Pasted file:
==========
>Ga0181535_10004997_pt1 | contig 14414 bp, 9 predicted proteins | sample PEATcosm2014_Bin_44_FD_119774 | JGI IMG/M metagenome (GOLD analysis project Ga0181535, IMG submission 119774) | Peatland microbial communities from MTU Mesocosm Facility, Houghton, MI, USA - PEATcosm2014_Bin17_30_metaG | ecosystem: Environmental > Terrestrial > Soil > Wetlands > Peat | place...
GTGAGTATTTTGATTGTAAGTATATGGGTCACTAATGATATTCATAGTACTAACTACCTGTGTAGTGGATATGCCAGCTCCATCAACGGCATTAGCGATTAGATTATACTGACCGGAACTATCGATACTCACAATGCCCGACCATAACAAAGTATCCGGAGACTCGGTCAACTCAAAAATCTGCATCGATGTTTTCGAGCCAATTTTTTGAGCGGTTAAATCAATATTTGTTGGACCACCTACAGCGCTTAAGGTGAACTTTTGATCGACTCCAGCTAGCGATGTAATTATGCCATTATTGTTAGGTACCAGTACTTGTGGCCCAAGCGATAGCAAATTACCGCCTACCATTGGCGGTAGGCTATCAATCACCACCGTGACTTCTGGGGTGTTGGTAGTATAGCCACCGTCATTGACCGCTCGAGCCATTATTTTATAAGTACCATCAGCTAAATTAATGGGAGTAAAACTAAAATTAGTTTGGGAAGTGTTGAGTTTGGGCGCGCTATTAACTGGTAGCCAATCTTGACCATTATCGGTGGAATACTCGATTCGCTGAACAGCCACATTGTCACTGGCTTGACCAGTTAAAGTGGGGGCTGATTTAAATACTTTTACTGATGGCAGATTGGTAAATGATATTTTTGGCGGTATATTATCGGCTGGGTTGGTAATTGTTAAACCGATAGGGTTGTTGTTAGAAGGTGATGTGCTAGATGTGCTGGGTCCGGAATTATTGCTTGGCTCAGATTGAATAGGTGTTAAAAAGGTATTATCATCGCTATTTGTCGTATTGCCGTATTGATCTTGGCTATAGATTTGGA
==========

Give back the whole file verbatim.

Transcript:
>Ga0181535_10004997_pt1 | contig 14414 bp, 9 predicted proteins | sample PEATcosm2014_Bin_44_FD_119774 | JGI IMG/M metagenome (GOLD analysis project Ga0181535, IMG submission 119774) | Peatland microbial communities from MTU Mesocosm Facility, Houghton, MI, USA - PEATcosm2014_Bin17_30_metaG | ecosystem: Environmental > Terrestrial > Soil > Wetlands > Peat | place...
GTGAGTATTTTGATTGTAAGTATATGGGTCACTAATGATATTCATAGTACTAACTACCTGTGTAGTGGATATGCCAGCTCCATCAACGGCATTAGCGATTAGATTATACTGACCGGAACTATCGATACTCACAATGCCCGACCATAACAAAGTATCCGGAGACTCGGTCAACTCAAAAATCTGCATCGATGTTTTCGAGCCAATTTTTTGAGCGGTTAAATCAATATTTGTTGGACCACCTACAGCGCTTAAGGTGAACTTTTGATCGACTCCAGCTAGCGATGTAATTATGCCATTATTGTTAGGTACCAGTACTTGTGGCCCAAGCGATAGCAAATTACCGCCTACCATTGGCGGTAGGCTATCAATCACCACCGTGACTTCTGGGGTGTTGGTAGTATAGCCACCGTCATTGACCGCTCGAGCCATTATTTTATAAGTACCATCAGCTAAATTAATGGGAGTAAAACTAAAATTAGTTTGGGAAGTGTTGAGTTTGGGCGCGCTATTAACTGGTAGCCAATCTTGACCATTATCGGTGGAATACTCGATTCGCTGAACAGCCACATTGTCACTGGCTTGACCAGTTAAAGTGGGGGCTGATTTAAATACTTTTACTGATGGCAGATTGGTAAATGATATTTTTGGCGGTATATTATCGGCTGGGTTGGTAATTGTTAAACCGATAGGGTTGTTGTTAGAAGGTGATGTGCTAGATGTGCTGGGTCCGGAATTATTGCTTGGCTCAGATTGAATAGGTGTTAAAAAGGTATTATCATCGCTATTTGTCGTATTGCCGTATTGATCTTGGCTATAGATTTGGA